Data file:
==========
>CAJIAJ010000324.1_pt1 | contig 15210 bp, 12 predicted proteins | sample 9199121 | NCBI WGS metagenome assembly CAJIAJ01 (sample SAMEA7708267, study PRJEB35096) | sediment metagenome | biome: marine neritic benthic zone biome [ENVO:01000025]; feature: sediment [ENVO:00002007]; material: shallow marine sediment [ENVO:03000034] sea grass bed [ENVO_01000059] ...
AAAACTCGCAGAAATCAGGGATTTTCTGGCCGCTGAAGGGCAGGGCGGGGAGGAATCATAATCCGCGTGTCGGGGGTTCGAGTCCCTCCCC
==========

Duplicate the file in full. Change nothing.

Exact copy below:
>CAJIAJ010000324.1_pt1 | contig 15210 bp, 12 predicted proteins | sample 9199121 | NCBI WGS metagenome assembly CAJIAJ01 (sample SAMEA7708267, study PRJEB35096) | sediment metagenome | biome: marine neritic benthic zone biome [ENVO:01000025]; feature: sediment [ENVO:00002007]; material: shallow marine sediment [ENVO:03000034] sea grass bed [ENVO_01000059] ...
AAAACTCGCAGAAATCAGGGATTTTCTGGCCGCTGAAGGGCAGGGCGGGGAGGAATCATAATCCGCGTGTCGGGGGTTCGAGTCCCTCCCC